Rare-Earth Magnets in Irresistible: Multicolored Textiles from Asia

Rare-Earth Magnets in Irresistible: Multicolored Textiles from Asia

A year ago, I wrote about the DAM conservation department’s use of rare-earth magnets for the display of art objects. We recently had another opportunity to utilize rare-earth magnets in the installation of several textile works for the exhibition Irresistible: Multicolored Textiles from Asia on Level 6 of the North Building.

The textiles appear to “float” on the gallery walls thanks to some cleverly placed magnets and metal targets embedded in the walls.

Can you find the five magnets shown in this photo?

This installation was a bit tricky because the works are larger and the magnets had to be on the front of each piece. The conservation staff had to identify a good way to “camouflage” the magnets so they did not detract from the appearance of the textiles.

The rare-earth magnets are barely visible at the top of this scarf.

This detail photo of the same scarf shows the magnets more clearly.

Conservators carefully painted the magnets to blend not only with the colors of the textile, but also the pattern and gloss. The painted pattern on the magnets is not an exact replica of the textile but is close enough to fool the eye from the proper viewing distance. All of the magnets and targets have a barrier layer that protects the textile from direct contact with the paint and metal.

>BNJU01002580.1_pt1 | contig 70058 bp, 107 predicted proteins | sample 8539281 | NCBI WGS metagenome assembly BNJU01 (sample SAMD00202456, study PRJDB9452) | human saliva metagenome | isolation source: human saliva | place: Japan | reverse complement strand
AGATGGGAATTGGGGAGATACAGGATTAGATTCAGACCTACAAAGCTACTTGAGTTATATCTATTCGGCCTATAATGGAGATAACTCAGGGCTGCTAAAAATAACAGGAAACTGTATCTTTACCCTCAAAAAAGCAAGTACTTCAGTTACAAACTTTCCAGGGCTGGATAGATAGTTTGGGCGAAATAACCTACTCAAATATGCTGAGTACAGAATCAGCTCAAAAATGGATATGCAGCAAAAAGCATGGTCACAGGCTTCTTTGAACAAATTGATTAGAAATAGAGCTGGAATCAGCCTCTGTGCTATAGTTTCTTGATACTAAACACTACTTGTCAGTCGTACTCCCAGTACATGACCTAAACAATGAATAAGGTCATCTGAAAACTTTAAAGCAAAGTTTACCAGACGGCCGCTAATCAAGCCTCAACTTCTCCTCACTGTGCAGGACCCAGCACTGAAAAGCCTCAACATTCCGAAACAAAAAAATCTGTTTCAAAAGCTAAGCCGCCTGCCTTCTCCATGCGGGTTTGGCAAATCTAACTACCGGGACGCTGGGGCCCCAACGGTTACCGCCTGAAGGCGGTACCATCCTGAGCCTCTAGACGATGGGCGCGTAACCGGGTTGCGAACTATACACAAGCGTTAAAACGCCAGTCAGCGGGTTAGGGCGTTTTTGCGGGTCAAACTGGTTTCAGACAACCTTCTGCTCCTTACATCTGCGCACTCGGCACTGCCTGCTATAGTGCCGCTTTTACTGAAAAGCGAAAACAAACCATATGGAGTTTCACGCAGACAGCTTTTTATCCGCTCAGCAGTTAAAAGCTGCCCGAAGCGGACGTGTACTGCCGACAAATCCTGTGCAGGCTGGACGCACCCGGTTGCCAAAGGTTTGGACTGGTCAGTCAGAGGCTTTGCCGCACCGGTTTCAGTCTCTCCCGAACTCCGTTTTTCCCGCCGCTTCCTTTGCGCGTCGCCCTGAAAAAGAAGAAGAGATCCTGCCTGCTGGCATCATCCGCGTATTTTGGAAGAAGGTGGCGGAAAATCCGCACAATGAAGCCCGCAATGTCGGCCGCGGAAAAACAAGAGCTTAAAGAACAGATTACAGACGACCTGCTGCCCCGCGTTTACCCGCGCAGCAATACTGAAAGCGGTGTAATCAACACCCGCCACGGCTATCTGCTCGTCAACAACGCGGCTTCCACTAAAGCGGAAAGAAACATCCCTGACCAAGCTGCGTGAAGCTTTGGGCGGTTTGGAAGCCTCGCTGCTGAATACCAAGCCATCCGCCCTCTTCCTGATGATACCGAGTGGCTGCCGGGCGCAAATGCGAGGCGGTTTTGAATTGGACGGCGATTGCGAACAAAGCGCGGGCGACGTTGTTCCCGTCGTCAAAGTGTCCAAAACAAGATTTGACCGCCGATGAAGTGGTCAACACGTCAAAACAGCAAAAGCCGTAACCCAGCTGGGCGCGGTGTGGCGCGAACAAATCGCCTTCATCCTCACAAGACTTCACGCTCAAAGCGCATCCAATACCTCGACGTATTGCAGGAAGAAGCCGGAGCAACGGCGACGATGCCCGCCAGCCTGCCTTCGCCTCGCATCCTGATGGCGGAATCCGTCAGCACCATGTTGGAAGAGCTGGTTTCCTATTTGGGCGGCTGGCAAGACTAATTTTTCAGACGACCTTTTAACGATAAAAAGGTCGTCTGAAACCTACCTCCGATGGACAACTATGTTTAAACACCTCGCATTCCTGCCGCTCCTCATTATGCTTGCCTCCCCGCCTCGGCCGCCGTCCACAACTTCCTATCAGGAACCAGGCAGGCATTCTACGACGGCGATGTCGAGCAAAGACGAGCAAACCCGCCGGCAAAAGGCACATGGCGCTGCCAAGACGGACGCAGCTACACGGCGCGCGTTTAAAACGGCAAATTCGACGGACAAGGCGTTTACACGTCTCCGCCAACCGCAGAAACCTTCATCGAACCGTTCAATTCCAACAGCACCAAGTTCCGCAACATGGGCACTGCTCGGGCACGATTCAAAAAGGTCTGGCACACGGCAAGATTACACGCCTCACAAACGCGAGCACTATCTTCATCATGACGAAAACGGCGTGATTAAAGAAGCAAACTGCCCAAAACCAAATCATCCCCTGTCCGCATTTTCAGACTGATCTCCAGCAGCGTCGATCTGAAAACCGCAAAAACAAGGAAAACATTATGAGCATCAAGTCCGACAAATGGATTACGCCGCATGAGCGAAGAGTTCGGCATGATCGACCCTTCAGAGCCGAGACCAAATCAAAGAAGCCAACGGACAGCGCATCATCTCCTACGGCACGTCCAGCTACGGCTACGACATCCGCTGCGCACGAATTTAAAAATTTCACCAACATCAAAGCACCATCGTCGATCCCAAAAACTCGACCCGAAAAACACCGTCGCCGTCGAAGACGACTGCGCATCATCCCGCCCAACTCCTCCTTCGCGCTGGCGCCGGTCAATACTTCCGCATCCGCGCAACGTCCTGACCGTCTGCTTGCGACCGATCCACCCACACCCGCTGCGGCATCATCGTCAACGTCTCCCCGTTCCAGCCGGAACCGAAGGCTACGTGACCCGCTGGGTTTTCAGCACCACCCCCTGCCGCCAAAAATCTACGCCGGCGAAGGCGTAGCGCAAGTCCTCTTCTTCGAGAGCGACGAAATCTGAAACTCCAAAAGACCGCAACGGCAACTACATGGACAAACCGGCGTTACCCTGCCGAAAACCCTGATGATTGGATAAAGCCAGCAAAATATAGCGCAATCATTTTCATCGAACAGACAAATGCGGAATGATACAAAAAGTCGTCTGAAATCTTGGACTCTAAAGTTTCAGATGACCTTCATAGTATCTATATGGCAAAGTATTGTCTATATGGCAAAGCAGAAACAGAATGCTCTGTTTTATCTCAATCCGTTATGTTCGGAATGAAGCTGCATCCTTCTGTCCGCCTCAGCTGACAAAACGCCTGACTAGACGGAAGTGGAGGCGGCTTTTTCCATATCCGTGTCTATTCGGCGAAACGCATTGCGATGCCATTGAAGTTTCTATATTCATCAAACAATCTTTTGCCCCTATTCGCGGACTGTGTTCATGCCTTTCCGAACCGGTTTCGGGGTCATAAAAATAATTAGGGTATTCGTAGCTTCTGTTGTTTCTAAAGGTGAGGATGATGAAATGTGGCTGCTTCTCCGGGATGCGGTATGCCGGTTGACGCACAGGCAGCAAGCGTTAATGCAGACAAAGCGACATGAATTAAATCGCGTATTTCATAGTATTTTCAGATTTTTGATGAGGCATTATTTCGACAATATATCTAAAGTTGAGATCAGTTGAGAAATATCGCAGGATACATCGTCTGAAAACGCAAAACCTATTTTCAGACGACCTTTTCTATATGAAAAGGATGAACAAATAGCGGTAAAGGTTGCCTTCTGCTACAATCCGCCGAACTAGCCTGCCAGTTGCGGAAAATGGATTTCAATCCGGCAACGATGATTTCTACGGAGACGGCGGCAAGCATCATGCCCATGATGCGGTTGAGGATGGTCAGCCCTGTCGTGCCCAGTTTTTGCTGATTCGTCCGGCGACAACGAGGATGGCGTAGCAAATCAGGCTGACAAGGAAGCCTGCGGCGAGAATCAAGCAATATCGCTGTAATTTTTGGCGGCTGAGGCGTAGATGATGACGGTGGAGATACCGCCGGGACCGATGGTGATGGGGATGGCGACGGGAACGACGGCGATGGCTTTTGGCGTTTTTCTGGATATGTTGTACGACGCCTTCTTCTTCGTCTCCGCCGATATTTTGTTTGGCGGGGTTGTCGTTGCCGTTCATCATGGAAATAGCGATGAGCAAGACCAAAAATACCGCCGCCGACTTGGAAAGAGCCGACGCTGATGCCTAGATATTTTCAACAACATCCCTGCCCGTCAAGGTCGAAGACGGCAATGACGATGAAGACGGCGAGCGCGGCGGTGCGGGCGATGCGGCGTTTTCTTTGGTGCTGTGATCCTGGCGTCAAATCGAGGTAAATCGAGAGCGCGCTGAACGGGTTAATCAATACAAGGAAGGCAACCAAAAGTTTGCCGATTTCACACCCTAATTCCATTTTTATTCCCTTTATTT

It was more difficult to hide the magnets on the textile below with its solid-colored border. The magnets are toned to the correct color, but as the image below shows, these magnets remain visible.

However, busy patterns make for excellent cover! Were you able to tell where the magnets were in the second photo? The photo below has them marked out in yellow.

Did you find them all? They are almost invisible, which makes this installation method a success!

Michal Mikesell is a conservation assistant in the conservation department at the Denver Art Museum. Michal has been at the DAM since 2010 and her favorite artwork that has been on view here is Fatherhood by Wes Hempel.

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